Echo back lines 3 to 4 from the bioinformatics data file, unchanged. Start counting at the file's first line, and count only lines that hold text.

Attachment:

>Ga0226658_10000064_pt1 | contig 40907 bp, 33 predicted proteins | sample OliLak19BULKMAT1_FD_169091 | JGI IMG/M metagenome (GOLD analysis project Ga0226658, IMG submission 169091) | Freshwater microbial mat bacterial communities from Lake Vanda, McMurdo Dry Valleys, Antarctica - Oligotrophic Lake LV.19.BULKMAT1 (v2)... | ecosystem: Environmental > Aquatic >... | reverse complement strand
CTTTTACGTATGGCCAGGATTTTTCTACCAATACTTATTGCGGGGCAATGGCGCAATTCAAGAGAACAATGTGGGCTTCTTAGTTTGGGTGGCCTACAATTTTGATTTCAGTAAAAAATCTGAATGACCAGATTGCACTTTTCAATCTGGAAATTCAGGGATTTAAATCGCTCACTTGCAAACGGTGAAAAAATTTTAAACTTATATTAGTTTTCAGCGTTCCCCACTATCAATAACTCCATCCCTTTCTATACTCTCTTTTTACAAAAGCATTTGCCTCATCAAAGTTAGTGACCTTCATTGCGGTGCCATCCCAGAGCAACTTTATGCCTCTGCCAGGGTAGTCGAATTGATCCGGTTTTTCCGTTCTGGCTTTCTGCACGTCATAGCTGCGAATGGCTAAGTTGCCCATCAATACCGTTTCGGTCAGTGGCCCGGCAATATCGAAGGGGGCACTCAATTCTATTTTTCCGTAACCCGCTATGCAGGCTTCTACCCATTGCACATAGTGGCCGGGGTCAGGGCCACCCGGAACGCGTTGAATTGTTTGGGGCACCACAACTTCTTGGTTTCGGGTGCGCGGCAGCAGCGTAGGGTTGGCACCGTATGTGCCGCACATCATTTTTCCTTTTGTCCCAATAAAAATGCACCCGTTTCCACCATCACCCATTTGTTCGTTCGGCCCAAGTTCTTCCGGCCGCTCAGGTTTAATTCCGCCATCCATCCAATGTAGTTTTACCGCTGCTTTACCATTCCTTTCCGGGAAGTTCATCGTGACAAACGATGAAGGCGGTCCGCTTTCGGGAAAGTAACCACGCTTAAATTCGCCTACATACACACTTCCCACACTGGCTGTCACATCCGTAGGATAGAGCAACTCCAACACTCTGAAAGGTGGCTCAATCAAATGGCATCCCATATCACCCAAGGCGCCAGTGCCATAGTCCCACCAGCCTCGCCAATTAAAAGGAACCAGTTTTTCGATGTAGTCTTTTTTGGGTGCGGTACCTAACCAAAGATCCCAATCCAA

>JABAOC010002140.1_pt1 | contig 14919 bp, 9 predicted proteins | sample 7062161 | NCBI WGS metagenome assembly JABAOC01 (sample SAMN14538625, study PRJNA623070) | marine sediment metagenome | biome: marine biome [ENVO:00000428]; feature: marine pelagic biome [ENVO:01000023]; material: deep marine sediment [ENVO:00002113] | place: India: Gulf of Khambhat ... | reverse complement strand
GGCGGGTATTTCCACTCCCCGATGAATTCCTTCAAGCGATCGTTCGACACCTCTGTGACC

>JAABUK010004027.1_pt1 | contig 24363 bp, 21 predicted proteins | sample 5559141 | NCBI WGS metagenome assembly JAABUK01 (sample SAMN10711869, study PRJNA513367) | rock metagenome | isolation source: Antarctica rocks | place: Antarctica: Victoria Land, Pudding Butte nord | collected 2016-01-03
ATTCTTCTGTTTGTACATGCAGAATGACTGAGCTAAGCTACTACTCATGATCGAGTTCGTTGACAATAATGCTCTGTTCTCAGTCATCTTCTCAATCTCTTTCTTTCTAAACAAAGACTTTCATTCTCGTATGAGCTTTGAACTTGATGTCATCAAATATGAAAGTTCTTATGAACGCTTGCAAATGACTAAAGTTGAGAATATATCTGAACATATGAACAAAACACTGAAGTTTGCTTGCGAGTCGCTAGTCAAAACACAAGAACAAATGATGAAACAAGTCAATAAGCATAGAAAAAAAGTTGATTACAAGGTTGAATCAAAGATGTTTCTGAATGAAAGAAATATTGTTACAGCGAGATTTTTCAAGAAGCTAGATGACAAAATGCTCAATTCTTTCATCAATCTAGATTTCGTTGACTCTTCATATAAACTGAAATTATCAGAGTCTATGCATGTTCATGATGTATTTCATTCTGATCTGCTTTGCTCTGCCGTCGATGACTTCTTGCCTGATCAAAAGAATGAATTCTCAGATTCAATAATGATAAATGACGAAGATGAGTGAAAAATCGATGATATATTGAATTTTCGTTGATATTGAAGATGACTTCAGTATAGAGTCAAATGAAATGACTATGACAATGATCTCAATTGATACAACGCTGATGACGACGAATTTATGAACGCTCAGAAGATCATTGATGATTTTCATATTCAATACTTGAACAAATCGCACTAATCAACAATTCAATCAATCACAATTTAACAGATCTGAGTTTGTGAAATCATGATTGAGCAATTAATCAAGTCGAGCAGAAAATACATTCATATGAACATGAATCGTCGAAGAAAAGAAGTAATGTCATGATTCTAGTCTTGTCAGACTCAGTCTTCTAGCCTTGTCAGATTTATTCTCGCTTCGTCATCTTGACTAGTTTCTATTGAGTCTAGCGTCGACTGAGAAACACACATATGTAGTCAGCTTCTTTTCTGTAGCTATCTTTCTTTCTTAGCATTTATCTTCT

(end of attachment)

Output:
>JABAOC010002140.1_pt1 | contig 14919 bp, 9 predicted proteins | sample 7062161 | NCBI WGS metagenome assembly JABAOC01 (sample SAMN14538625, study PRJNA623070) | marine sediment metagenome | biome: marine biome [ENVO:00000428]; feature: marine pelagic biome [ENVO:01000023]; material: deep marine sediment [ENVO:00002113] | place: India: Gulf of Khambhat ... | reverse complement strand
GGCGGGTATTTCCACTCCCCGATGAATTCCTTCAAGCGATCGTTCGACACCTCTGTGACC